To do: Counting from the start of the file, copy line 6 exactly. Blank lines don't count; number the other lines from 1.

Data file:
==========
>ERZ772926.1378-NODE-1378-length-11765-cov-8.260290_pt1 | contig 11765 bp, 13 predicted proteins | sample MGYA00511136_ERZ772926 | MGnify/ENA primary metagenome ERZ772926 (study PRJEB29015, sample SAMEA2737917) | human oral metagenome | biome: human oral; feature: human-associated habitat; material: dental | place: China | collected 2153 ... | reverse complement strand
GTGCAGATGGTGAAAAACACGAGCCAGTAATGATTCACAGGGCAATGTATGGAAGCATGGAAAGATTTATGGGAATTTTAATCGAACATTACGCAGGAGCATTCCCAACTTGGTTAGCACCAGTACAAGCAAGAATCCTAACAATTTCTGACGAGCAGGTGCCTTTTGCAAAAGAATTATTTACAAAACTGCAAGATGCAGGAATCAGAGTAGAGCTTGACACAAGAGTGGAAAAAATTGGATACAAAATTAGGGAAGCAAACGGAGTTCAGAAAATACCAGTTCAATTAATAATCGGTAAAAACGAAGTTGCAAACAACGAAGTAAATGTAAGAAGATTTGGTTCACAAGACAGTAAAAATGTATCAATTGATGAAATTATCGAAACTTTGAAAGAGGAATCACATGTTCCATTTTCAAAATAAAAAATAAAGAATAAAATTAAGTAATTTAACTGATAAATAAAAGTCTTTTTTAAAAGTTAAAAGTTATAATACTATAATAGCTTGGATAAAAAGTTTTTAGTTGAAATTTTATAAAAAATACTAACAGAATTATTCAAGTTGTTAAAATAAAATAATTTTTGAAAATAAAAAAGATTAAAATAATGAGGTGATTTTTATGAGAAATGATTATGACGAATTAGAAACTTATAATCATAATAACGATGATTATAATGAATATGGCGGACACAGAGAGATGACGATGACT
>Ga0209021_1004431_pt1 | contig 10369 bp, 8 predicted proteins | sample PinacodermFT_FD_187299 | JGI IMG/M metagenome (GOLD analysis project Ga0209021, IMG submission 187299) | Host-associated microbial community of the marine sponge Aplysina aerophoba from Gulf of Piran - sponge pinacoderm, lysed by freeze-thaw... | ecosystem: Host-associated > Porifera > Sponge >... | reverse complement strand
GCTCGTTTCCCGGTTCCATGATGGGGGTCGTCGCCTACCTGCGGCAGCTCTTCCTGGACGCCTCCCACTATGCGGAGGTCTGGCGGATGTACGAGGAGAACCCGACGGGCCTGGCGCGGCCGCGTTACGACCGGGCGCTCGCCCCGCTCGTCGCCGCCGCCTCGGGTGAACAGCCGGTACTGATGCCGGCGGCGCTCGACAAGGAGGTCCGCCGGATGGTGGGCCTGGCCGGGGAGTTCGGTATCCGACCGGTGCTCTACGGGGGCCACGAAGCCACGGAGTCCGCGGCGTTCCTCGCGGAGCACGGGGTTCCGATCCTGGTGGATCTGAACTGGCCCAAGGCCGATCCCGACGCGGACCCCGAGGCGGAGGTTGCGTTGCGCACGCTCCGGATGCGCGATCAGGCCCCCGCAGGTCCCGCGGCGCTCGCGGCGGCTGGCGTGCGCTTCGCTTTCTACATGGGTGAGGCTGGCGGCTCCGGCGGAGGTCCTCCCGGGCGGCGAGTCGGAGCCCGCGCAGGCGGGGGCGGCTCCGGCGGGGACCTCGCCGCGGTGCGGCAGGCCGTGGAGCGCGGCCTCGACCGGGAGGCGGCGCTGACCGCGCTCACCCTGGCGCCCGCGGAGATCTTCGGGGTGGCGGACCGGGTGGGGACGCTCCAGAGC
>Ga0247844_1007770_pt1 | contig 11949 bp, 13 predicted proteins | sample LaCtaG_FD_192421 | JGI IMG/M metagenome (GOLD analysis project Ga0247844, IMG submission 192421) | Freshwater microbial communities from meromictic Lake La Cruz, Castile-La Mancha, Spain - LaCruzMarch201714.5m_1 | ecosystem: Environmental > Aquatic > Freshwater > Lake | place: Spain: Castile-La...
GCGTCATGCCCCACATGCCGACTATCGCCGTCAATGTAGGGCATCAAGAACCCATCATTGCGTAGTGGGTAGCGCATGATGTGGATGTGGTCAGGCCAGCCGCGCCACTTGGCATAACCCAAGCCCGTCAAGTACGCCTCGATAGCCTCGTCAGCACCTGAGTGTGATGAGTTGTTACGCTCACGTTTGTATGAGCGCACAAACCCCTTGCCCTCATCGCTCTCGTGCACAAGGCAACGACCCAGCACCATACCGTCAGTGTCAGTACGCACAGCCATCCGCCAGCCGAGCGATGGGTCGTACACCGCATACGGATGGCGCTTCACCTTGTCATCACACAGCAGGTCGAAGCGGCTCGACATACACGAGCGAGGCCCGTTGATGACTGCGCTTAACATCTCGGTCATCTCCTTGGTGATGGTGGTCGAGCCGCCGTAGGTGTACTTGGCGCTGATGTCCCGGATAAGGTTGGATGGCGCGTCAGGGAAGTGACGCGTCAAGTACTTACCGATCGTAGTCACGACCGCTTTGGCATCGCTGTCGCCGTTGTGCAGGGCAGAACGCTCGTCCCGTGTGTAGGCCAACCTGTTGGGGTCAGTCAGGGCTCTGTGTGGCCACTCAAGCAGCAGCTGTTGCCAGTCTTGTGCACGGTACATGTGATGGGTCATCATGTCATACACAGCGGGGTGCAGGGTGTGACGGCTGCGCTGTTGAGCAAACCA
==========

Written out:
GCGTCATGCCCCACATGCCGACTATCGCCGTCAATGTAGGGCATCAAGAACCCATCATTGCGTAGTGGGTAGCGCATGATGTGGATGTGGTCAGGCCAGCCGCGCCACTTGGCATAACCCAAGCCCGTCAAGTACGCCTCGATAGCCTCGTCAGCACCTGAGTGTGATGAGTTGTTACGCTCACGTTTGTATGAGCGCACAAACCCCTTGCCCTCATCGCTCTCGTGCACAAGGCAACGACCCAGCACCATACCGTCAGTGTCAGTACGCACAGCCATCCGCCAGCCGAGCGATGGGTCGTACACCGCATACGGATGGCGCTTCACCTTGTCATCACACAGCAGGTCGAAGCGGCTCGACATACACGAGCGAGGCCCGTTGATGACTGCGCTTAACATCTCGGTCATCTCCTTGGTGATGGTGGTCGAGCCGCCGTAGGTGTACTTGGCGCTGATGTCCCGGATAAGGTTGGATGGCGCGTCAGGGAAGTGACGCGTCAAGTACTTACCGATCGTAGTCACGACCGCTTTGGCATCGCTGTCGCCGTTGTGCAGGGCAGAACGCTCGTCCCGTGTGTAGGCCAACCTGTTGGGGTCAGTCAGGGCTCTGTGTGGCCACTCAAGCAGCAGCTGTTGCCAGTCTTGTGCACGGTACATGTGATGGGTCATCATGTCATACACAGCGGGGTGCAGGGTGTGACGGCTGCGCTGTTGAGCAAACCA